The work consists of a collection of images of observatories, found by the artist on the internet and brought together to a kind of archive. Formally, use is made of solarised negatives. This technique reverses light and shade values and gives the prints a surrealistic look. The resultant reality shift conveys the impression of an extraterrestrial vision of our scientific "monuments".

 

Photo © Carsten Eisfeld

Inverse Observatory Archive, 2007 (Detail)

4 light boxes, anodized aluminium, Duraclear

The work consists of a collection of images of observatories, found by the artist on the internet and brought together to a kind of archive. Formally, use is made of solarised negatives. This technique reverses light and shade values and gives the prints a surrealistic look. The resultant reality shift conveys the impression of an extraterrestrial vision of our scientific "monuments".

 

Photo © Carsten Eisfeld

Observatoires

Christoph Keller
September 25 – October 20, 2007
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Christoph Keller’s third solo show at Esther Schipper centres on a telescope switched from receive to broadcast—its concave mirror reflects the light beam from a slide projector that is sent zigzagging via further mirrors through the darkened gallery space and finally, through an open window, outside. The pictures projected in this way have already been in space for thirty years. In coded form, they became part of the Voyager 1 & 2 space probe missions in 1977 that were supposed to explain planet Earth, humankind and human culture to a potential extraterrestrial finder: a time capsule that will not enter the next planetary system for at least another 40,000 years. The ideal viewer of these pictures projected outside using a telescope is thus not to be found in the gallery space, where they are visible only in the barely perceptible form of a fleeting light beam. With his installation, Christoph Keller gives this anthropocentric but no less epic attempt at communication via space travel a decisive turn that reveals the crux of astronomy. As well as being an instrument for observing remote areas of the cosmos, as a parallel product it always generates an image of ourselves.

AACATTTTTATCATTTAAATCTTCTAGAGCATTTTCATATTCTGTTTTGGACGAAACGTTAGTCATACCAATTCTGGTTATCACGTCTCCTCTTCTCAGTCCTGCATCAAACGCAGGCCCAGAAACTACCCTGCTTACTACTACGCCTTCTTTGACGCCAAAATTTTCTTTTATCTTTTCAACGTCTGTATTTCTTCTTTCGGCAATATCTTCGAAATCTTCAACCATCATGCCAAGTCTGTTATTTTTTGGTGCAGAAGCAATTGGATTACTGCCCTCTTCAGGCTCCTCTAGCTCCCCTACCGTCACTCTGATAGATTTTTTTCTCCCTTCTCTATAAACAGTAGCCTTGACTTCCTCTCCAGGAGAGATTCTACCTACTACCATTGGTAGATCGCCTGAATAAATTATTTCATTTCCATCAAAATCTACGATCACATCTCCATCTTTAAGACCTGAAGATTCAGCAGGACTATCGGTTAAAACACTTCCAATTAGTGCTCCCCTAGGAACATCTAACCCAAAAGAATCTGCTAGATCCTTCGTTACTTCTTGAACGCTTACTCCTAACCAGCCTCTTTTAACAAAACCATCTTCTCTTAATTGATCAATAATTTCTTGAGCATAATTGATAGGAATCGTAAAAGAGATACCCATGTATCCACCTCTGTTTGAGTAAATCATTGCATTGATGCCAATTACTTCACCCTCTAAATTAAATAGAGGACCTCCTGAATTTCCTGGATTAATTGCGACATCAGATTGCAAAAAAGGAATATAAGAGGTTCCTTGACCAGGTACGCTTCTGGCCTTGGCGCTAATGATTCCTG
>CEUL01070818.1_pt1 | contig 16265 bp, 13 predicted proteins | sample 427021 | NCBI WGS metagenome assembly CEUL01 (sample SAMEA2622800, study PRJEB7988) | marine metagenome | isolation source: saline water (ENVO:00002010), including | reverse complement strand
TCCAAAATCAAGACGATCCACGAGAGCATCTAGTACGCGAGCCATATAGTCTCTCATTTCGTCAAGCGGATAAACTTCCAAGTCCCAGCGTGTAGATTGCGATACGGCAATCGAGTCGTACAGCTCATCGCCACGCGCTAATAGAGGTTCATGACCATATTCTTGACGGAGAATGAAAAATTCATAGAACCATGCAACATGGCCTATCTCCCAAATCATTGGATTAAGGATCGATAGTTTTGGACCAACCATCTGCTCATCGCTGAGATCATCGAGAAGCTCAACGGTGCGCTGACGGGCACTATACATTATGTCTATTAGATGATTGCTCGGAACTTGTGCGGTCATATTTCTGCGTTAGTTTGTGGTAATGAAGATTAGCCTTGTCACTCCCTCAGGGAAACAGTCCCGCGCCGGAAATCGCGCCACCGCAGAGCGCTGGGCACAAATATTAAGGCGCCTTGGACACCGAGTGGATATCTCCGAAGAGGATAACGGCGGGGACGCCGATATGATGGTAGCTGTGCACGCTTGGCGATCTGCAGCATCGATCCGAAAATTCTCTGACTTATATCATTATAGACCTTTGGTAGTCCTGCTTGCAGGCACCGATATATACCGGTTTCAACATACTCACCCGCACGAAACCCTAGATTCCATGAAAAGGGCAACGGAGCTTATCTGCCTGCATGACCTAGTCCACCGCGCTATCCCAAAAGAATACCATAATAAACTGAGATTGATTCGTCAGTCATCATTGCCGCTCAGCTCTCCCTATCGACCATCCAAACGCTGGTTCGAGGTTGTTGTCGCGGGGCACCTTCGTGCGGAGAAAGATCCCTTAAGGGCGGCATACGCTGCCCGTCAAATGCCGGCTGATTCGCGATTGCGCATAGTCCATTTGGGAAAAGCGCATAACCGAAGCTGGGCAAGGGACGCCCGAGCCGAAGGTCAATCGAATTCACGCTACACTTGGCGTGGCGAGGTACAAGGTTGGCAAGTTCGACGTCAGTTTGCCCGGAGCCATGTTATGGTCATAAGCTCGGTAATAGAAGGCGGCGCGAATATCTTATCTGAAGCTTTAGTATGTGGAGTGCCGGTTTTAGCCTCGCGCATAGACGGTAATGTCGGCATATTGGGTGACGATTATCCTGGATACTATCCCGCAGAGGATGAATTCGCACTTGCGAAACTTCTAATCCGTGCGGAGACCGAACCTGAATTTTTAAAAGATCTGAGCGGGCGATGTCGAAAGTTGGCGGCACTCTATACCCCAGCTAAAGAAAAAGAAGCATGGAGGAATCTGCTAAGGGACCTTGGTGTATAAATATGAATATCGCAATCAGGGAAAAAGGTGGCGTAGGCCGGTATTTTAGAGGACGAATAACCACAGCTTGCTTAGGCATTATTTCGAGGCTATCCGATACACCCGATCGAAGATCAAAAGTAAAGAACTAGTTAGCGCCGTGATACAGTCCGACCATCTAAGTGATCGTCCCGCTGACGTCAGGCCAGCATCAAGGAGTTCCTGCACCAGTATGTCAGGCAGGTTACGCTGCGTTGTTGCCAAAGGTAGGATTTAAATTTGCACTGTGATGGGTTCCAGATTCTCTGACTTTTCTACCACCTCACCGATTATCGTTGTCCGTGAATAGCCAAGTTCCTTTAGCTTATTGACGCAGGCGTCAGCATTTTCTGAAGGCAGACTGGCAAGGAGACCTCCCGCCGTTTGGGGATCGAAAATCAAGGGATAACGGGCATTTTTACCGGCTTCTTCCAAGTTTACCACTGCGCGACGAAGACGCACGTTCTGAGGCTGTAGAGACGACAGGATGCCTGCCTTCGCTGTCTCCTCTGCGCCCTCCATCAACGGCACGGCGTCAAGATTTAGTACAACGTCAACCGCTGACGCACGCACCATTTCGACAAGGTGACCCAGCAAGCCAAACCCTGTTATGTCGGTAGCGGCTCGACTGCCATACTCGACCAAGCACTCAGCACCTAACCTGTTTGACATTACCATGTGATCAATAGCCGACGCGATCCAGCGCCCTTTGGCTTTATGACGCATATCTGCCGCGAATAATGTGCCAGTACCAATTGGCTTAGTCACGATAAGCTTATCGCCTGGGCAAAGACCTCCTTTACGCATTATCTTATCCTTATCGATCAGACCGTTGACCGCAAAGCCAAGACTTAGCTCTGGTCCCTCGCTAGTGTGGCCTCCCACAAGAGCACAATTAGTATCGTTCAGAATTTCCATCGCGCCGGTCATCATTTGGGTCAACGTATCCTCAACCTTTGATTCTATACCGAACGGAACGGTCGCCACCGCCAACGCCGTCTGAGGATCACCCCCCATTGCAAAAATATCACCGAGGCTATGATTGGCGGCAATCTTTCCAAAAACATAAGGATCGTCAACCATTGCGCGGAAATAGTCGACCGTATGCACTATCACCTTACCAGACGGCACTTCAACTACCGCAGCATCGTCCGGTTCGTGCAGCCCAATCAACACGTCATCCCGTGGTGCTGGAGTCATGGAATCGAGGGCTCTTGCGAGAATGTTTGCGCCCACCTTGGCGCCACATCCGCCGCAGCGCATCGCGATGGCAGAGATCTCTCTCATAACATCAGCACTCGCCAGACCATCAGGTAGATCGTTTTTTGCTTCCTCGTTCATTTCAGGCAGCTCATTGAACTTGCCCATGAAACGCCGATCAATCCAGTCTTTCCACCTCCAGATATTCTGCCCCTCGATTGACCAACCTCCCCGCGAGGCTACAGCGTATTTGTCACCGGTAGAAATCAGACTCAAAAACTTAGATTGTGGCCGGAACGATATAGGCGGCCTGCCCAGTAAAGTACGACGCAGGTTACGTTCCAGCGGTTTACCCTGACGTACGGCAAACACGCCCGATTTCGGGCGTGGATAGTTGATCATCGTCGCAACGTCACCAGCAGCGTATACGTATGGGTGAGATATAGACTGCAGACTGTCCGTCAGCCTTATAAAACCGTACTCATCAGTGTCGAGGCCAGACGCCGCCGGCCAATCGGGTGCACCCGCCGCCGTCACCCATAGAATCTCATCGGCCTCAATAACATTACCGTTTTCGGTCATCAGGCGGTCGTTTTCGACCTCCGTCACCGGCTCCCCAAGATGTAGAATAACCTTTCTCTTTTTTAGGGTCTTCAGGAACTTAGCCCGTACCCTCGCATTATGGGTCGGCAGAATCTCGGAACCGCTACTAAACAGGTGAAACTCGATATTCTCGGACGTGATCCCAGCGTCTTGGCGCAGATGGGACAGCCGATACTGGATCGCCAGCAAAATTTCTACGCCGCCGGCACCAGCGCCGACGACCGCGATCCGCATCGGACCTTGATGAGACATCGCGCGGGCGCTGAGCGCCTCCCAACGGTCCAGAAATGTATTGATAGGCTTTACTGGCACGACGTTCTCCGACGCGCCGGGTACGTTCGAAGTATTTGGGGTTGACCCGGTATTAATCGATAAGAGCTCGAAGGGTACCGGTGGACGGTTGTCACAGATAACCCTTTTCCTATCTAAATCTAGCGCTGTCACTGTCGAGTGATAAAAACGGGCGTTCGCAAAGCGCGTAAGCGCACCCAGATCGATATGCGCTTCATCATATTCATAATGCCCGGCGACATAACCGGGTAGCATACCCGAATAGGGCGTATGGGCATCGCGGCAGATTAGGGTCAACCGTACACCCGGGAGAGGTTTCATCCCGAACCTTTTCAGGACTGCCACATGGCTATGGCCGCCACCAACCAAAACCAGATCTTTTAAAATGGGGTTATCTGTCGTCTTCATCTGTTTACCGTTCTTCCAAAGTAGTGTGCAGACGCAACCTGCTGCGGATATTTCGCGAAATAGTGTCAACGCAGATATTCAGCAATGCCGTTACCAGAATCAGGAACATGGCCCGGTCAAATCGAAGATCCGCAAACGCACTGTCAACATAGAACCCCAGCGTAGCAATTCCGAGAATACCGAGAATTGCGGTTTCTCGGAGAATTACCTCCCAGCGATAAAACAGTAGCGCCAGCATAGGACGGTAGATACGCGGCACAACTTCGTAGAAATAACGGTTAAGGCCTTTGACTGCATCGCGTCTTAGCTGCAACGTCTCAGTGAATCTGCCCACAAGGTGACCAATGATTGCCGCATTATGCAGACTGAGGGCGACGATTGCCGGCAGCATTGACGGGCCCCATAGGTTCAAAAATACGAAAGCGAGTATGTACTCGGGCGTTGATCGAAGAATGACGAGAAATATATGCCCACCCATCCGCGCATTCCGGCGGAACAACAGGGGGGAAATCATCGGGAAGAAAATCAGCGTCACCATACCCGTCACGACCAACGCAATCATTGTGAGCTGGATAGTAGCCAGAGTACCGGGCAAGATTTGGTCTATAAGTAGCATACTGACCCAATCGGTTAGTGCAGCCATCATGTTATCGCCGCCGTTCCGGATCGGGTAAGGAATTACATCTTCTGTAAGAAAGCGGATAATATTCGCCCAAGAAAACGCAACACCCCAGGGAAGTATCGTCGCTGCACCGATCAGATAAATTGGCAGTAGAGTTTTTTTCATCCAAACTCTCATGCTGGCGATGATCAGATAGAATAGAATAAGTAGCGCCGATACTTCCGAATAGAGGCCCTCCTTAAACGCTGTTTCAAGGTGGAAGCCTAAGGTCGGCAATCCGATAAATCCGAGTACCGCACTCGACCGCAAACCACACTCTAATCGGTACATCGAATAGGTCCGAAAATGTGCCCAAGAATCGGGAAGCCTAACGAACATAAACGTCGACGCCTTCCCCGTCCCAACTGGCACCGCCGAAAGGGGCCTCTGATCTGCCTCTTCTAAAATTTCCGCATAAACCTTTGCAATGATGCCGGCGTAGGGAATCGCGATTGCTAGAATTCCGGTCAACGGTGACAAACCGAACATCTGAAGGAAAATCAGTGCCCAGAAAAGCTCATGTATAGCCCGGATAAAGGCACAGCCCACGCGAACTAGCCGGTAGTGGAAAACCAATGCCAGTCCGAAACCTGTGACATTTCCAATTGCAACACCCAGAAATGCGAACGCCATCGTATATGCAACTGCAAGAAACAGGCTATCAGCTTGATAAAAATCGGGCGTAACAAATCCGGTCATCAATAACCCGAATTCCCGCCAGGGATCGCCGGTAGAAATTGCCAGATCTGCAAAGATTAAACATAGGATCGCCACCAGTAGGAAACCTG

Rendering the universe visible and discovering its universal laws, as attempted by astronomy, aims not least to create a point of view from which the earth, and finally mankind itself, can be observed from outside. The exhibition radicalises this claim by pointing to its blind spots. For the viewer, the structure of the archive of found images of observatories set up by Christoph Keller and displayed in the form of lightboxes and single black and white photographs, remains opaque. His archive reverses lines of sight and misuses the means of scientific investigation as "inverse observatories."

 

The video Tour Solaire also begins with such a reversal. From the viewing platform of a disused observatory, the camera glides over the panorama of Paris and finally turns to the inside of the tower. Accompanied by the soundtrack from Tarkovsky’s film Solaris, a circular walk through the abandoned observatory unfolds, which is turned into a psychological interior. Exposed to scrutiny, the observatory itself becomes a silent monument to a foreign culture: the instrument of a science that is haunted by its own fictionalisation.